Sun, 15 July 2018
Benjamin Franklin famously said that there are only two things certain in life: death and taxes. Politically we can add Trump and Brexit,especially after this week.
Lesley, hotfoot from her appearance on Sky News, takes on both these inescapables with her take on Trump's visit to Scotland. What does Nicola Sturgeon's refusal to engage with the self-proclaimed master of the deal tell us about a future independent Scotland?
Having spent my morning watching Theresa May fighting for her future on the Marr show I insist on telling you and Lesley all about it, at far too much length.
The BBC is set to "revamp" its politics output on television, axing The Sunday Politics show, and reshaping The Daily Politics and I get Lesley's perspective on these moves to attract a younger, more digitally aware audience.
There's also the usual baloney, initiated by me, which this week includes my appreciation of the great Fred Quimby.
Thu, 5 July 2018
Lesley's article in today’s National on the ABE theory of football, Anybody But England, sparked a Twitter war this morning featuring none other than JK Rowling. And this kicks off (couldn’t resist it) this week's podcast.
I then tell you more than you genuinely ever wanted to know about yesterday's SNP Opposition day debate on the Claim of Right. To use Lesley's favourite word, it got a wee bit feisty.
Yesterday also saw the launch of Lesley's second film, in association with Phantom Power, Iceland; The extreme nation, in Glasgow. Can we learn that small is indeed beautiful from our northern neighbour?
Gordon Brown decided in this week which celebrates the 70th anniversary of the NHS to re-enter the political stage claiming that independence would lead to its complete meltdown. Just what is it that forces former political heavyweights to make these comebacks?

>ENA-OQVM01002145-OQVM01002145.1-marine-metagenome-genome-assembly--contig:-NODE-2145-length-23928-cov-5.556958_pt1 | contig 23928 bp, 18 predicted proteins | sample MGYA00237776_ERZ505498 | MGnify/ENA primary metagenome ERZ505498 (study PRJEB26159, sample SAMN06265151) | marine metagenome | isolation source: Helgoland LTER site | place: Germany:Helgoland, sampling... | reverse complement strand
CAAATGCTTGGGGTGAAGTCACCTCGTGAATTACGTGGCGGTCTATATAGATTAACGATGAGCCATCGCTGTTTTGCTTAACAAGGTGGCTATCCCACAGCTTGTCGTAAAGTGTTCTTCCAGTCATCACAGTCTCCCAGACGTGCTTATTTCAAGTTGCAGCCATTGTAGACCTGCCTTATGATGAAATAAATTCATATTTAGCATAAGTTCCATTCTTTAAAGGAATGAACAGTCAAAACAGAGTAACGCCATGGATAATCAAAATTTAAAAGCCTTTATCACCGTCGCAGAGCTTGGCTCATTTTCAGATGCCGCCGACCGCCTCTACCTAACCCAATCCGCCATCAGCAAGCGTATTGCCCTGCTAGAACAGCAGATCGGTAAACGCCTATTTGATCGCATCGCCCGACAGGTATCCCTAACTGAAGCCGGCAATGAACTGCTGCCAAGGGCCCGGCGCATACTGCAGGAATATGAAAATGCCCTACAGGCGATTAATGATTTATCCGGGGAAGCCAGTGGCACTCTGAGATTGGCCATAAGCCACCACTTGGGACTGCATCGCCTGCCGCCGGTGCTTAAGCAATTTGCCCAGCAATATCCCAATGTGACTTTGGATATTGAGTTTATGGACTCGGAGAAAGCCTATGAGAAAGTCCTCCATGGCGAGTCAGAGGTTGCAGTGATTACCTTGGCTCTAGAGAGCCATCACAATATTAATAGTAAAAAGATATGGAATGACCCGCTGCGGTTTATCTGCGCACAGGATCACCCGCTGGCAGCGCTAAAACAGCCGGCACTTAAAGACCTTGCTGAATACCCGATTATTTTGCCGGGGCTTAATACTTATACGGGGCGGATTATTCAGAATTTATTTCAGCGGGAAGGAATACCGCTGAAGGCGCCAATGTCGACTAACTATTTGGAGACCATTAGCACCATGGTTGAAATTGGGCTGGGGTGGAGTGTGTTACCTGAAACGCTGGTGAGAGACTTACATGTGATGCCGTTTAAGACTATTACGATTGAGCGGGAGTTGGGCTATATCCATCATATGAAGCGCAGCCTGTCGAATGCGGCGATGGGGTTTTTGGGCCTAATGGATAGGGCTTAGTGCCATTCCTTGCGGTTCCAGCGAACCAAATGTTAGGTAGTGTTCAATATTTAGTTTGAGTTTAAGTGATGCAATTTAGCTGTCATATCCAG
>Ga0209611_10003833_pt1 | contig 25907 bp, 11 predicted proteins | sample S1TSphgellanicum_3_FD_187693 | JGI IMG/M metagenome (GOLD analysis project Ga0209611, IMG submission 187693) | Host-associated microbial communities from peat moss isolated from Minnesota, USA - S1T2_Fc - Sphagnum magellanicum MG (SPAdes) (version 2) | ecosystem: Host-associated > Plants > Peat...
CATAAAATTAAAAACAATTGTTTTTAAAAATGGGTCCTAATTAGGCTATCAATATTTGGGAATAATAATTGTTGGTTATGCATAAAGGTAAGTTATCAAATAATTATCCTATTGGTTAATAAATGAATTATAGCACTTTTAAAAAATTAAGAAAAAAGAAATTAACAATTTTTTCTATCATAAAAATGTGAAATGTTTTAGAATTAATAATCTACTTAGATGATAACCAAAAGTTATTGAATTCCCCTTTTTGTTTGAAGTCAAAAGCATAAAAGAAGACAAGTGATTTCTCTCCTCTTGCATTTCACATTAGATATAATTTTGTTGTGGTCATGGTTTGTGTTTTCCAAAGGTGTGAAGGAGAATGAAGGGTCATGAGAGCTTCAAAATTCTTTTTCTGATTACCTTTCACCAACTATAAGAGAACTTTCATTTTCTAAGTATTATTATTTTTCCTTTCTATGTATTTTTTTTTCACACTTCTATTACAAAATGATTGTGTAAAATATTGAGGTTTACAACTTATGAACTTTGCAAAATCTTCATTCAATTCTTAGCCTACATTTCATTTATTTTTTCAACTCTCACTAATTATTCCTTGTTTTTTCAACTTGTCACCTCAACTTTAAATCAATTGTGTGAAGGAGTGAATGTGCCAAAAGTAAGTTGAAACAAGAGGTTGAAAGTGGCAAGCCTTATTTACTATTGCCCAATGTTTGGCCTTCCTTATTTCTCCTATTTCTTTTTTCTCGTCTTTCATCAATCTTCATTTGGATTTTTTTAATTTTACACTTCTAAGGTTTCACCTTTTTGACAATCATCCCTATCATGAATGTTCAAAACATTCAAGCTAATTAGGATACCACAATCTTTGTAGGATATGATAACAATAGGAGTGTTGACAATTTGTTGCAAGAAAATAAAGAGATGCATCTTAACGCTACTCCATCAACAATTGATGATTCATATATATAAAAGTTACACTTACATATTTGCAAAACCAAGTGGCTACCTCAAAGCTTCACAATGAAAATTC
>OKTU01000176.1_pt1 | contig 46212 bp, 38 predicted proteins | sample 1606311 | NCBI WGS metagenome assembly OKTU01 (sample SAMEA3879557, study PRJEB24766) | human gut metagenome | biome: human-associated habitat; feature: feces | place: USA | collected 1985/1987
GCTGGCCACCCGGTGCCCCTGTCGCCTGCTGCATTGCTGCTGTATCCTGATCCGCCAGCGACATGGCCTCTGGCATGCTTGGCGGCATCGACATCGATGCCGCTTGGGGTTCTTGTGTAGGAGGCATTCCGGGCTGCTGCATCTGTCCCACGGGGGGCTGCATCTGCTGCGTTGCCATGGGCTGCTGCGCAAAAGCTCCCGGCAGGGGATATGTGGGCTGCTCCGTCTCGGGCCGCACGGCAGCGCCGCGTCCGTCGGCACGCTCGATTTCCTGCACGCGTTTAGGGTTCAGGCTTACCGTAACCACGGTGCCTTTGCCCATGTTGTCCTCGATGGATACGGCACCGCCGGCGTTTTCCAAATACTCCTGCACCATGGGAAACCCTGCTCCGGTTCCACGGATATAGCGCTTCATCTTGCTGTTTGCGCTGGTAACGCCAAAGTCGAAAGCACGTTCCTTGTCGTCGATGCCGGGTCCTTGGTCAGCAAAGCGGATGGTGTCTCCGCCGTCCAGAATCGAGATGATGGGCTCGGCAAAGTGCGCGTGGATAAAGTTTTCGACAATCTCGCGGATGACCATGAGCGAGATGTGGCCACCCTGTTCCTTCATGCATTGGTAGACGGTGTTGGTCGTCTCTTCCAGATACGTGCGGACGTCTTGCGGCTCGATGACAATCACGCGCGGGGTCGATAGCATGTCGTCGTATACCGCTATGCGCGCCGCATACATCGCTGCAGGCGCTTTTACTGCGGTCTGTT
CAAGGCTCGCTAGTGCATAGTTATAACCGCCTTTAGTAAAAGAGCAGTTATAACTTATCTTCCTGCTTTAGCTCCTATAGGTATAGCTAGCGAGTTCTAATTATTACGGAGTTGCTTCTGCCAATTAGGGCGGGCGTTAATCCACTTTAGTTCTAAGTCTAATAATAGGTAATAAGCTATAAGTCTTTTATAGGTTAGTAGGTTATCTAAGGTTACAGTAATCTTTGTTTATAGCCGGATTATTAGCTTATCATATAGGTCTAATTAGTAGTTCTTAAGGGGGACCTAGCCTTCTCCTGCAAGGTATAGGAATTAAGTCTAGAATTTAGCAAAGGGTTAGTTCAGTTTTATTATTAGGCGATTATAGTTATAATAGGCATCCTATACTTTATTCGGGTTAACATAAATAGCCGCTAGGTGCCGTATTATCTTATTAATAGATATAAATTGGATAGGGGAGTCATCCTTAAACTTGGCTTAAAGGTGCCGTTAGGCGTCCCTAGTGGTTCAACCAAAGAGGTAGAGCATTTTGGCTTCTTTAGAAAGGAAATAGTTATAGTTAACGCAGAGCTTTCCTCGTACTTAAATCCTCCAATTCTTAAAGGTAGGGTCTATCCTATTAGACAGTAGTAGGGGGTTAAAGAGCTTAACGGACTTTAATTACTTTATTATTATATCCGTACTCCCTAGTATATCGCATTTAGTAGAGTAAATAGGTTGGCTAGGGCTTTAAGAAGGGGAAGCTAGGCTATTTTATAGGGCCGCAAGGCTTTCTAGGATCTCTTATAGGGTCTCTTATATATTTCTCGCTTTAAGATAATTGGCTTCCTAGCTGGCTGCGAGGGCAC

All this plus The Bridge, Doris Day and why I don’t wear shorts.
Sat, 30 June 2018
After musings on German versions of fairy tales, the World Cup, and Lesley's sweariness watching football we begin with the recent reshuffle of Scottish government ministers. The faces may have changed but what about the policies?
This and Lesley's recent wee trip up to Lismore sparks her thoughts on local democracy, the price of land and rural depopulation.
While in Ireland I took the opportunity to listen to Irish opinion on Brexit, in particular the excellent Tony Connelly and Colm O'Mongain's RTE Brexit podcast. I reflect on their interviews with Amanda Kramer and Lord Patten.
Lesley gives her thoughts on why swathes of England are still wedded to Brexit despite the mounting evidence of its disastrous economic impact. I attempt to lift the gloom after the surprise Democratic primary victory of Democratic Socialist Alexandria Ocasio- Cortez. Is this the signal of a US left response to Trumpism or will it be strangled at birth by the party machine?
There's also T20 cricket and the latest on Willo Flood.
Fri, 22 June 2018
After bemusing Lesley with my opening homage to last week's star guest, Katrin Odsdottir, we return to relative sanity with Lesley's reflections on her recent film trip to Iceland.
Some of you may just have noticed that there's a World Cup happening in Russia, and Iceland, population around 300,000, have qualified drawing their opening game against Argentina, Messi and all. What have the Icelanders got so right and can we in Scotland learn from their success?